And that, as I read chapters following, is the amazing, courageous thing about Sudbury Valley: they let the motivation come from the students, and when it comes, they take it seriously. It’s an amazing thing to really trust in people like this. And there are ways to mess it up. If you go in naively and say, “let’s just let kids do their thing,” and do nothing else, it can fail pretty dramatically. There’s more happening: the deal-making, the environment. This is artfully artless teaching. They make it look easy, when really it’s simple. Not the same thing.

Perhaps you’ve heard of the Millenium Problems, the seven $1,000,000 prize math problems. They’re pretty hard. In fact, I kind of assumed we’d see one solved every forty or fifty years. Well, an eccentric Russian named Grigori Perelman solved one already (the Poincare Conjecture). And now someone (his name is Deolalikar) has taken a serious shot at the P vs NP problem. We’ll see if he is vindicated and claims the prize.

P vs NP is the most important problem in theoretical computer science right now. Wikipedia’s explanation of it is so good, I’m going to quote at length:

Informally, it asks whether every problem whose solution can be efficiently checked by a computer can also be efficiently

solvedby a computer.

More thoroughly [note: I’m not hooking up the links for the quoted parts. Just search for them on wikipedia if you want to know more]:

In essence, the question

P=NP? asks:Suppose that solutions to a problem can be verified quickly. Then, can the solutions themselves also be computed quickly?

The theoretical notion of

quickused here is that of an algorithm that runs in polynomial time. The general class of questions for which some algorithm can provide an answer in polynomial time is called “class P” or just “P”.For some questions, there is no known way to find an answer quickly, but if one is provided with information showing what the answer is, it may be possible to verify the answer quickly. The class of questions for which an answer can be verified in polynomial time is called

NP.Consider the subset sum problem, an example of a problem which is easy to verify but whose answer is suspected to be theoretically difficult to compute. Given a set of integers, does some nonempty subset of them sum to 0? For instance, does a subset of the set {−2, −3, 15, 14, 7, −10} add up to 0? The answer “yes, because {−2, −3, −10, 15} add up to zero” can be quickly verified with three additions. However, finding such a subset in the first place could take more time; hence this problem is in

NP(quickly checkable) but not necessarily inP(quickly solvable).An answer to the

P=NPquestion would determine whether problems like the subset-sum problem that can be verified in polynomial time can also be solved in polynomial time. If it turned out thatPdoes not equalNP, it would mean that someNPproblems are harder to compute than to verify: they could not be solved in polynomial time, but the answer could be verified in polynomial time.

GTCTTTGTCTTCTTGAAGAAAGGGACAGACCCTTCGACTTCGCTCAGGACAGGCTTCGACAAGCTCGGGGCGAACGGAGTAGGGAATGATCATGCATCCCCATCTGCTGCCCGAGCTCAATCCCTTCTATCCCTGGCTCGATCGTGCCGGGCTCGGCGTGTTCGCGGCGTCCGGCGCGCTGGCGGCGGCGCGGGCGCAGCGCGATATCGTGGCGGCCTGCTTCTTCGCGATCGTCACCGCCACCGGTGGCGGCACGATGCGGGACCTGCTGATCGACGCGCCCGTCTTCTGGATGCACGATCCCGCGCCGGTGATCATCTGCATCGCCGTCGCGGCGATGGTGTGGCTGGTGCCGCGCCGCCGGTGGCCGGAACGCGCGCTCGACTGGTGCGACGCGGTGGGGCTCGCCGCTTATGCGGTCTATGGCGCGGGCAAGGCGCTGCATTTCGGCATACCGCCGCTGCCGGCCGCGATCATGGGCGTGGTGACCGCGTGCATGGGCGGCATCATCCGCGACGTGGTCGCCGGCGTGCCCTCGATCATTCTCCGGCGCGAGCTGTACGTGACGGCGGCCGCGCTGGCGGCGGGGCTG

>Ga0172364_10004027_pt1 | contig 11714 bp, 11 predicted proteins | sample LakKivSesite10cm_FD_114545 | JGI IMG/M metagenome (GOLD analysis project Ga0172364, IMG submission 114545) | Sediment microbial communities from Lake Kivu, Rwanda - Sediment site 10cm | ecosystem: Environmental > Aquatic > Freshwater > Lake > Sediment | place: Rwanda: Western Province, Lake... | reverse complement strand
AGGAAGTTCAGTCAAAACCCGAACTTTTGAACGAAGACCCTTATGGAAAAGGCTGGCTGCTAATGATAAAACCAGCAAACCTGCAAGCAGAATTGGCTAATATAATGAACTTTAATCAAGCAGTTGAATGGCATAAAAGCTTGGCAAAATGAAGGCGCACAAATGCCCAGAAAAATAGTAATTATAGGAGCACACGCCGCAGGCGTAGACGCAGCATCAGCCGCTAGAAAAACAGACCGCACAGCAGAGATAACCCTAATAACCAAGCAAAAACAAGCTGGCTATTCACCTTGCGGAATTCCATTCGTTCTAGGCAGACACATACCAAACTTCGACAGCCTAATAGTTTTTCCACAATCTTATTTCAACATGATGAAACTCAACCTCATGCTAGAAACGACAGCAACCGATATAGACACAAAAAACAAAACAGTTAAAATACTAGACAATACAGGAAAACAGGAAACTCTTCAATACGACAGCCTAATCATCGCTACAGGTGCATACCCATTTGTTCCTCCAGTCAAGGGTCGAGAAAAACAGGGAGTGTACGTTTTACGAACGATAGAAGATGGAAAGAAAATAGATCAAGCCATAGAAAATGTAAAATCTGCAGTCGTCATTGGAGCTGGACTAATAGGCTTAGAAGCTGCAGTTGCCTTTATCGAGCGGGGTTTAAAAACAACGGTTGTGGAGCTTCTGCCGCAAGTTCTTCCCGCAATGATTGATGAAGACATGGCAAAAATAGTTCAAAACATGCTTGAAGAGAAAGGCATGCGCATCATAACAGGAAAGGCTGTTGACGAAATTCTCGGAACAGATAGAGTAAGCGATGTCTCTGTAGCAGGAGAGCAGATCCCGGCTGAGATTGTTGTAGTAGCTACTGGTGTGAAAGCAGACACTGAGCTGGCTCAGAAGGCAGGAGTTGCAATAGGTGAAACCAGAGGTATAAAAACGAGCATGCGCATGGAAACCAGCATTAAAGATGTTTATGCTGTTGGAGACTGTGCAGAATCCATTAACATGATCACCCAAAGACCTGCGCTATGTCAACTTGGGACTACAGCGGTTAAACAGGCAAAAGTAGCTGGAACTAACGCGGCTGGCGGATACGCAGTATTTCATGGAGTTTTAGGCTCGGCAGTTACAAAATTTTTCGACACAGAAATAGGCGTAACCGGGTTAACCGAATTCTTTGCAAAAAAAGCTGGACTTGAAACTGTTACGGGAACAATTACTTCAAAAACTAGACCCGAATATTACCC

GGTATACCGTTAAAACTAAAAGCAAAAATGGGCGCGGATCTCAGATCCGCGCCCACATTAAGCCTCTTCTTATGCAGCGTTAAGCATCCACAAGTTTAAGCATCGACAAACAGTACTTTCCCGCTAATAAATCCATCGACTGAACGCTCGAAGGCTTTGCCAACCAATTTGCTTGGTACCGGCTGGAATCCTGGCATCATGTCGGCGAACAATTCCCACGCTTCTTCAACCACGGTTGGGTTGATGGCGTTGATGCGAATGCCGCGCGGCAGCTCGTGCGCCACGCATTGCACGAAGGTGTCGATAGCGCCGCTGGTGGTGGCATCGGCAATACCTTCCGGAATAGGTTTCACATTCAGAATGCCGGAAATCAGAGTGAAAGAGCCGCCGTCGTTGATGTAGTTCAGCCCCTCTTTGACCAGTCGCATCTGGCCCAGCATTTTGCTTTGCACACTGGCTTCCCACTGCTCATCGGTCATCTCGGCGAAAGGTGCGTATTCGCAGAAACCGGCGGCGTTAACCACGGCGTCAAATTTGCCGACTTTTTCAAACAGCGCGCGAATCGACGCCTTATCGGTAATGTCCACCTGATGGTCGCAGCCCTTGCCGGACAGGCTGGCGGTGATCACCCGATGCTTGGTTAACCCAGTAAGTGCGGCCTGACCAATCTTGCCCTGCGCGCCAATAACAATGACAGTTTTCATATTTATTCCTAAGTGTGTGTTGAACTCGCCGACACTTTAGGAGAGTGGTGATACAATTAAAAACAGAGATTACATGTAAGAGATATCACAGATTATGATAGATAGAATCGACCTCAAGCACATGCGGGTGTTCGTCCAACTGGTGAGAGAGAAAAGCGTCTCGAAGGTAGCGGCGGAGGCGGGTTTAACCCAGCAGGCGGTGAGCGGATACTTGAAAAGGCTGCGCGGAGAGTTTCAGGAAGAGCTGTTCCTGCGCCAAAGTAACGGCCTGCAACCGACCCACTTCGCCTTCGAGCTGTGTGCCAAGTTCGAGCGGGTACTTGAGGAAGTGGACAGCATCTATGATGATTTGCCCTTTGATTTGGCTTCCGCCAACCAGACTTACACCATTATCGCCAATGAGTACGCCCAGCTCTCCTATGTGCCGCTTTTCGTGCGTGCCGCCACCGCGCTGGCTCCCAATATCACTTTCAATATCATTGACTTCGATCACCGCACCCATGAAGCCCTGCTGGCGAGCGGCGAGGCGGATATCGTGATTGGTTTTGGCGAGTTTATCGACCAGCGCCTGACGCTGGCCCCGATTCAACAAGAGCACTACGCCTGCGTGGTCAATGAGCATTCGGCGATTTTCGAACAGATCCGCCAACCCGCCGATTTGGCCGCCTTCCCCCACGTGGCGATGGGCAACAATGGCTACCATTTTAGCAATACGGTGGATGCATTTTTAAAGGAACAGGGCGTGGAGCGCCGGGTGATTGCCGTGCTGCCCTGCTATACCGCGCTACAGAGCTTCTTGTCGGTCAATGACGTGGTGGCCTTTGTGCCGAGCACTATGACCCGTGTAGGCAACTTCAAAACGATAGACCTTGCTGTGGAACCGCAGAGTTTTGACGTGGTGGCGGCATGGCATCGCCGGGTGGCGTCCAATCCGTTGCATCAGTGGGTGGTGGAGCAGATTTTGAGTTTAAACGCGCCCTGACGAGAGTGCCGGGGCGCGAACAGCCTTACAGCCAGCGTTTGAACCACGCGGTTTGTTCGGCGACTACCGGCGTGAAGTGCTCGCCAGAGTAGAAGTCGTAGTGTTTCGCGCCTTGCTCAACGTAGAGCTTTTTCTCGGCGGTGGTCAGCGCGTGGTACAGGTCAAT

Roughly, polynomial time means that as the complexity of the problem grows, the difficulty in solving it doesn’t grow too fast.

The weird thing is, most experts (though not all!) agree that P≠NP. So why is the proof important?

To answer, I refer you to the beautiful discussion here, from which I cherry-pick the following quote from the mathematician Atiyah:

I think it is said that Gauss had ten different proofs for the law of quadratic reciprocity. Any good theorem should have several proofs, the more the better. For two reasons: usually, different proofs have different strengths and weaknesses, and they generalise in different directions—they are not just repetitions of each other.

The lesson for teachers and students of the subject? Your study doesn’t end with a right answer… it shifts into high gear.

You can use math to blow people’s mind so easily and so casually that it almost feels unfair. I had the pleasure of doing so tonight at a volunteer orientation meeting at the Puget Sound Community School, a pretty awesome Seattle school in the tradition of the Sudbury Valley School (see my earlier post). I’ve been chatting with them about coming in some Friday and teaching some cool math to the students there.

PSCS Teacher: What are you thinking of doing?

Me: I was thinking of “Which infinity is bigger?” For example, there are an infinite number of square numbers, 1, 4, 9, 16, and so on. But they fit inside the whole numbers. So does that mean there are more whole numbers than square numbers? Is that infinity bigger?

Other Volunteer, listening in: You just blew my mind.

It’s becoming a crutch. Maybe I should practice blowing people’s minds with my own ideas for a while, instead of raiding the wealth of little-known, bewilderingly gorgeous reality benders that mathematics provides. It’s so much harder to do it that way, though.

On that note, I found this on another tumblr blog (though it was already reblogged, so I can’t credit the original source):

Is it normal to burst into hysterical tears multiple times a day over how utterly, indescribably, ethereally, inconceivably beautiful mathematics is?

I made it part way through the newest of the *Hitchhiker’s Guide to the Galaxy* movies last night. I stopped right after the pivotal moment where the supercomputer gives the answer to life, the universe, and everything: 42. When they ask what the story is, the supercomputer points out that they never really gave it the question. Forty-two is the right answer, no doubt, but finding the question will take some *real* work. An absolutely classic moment.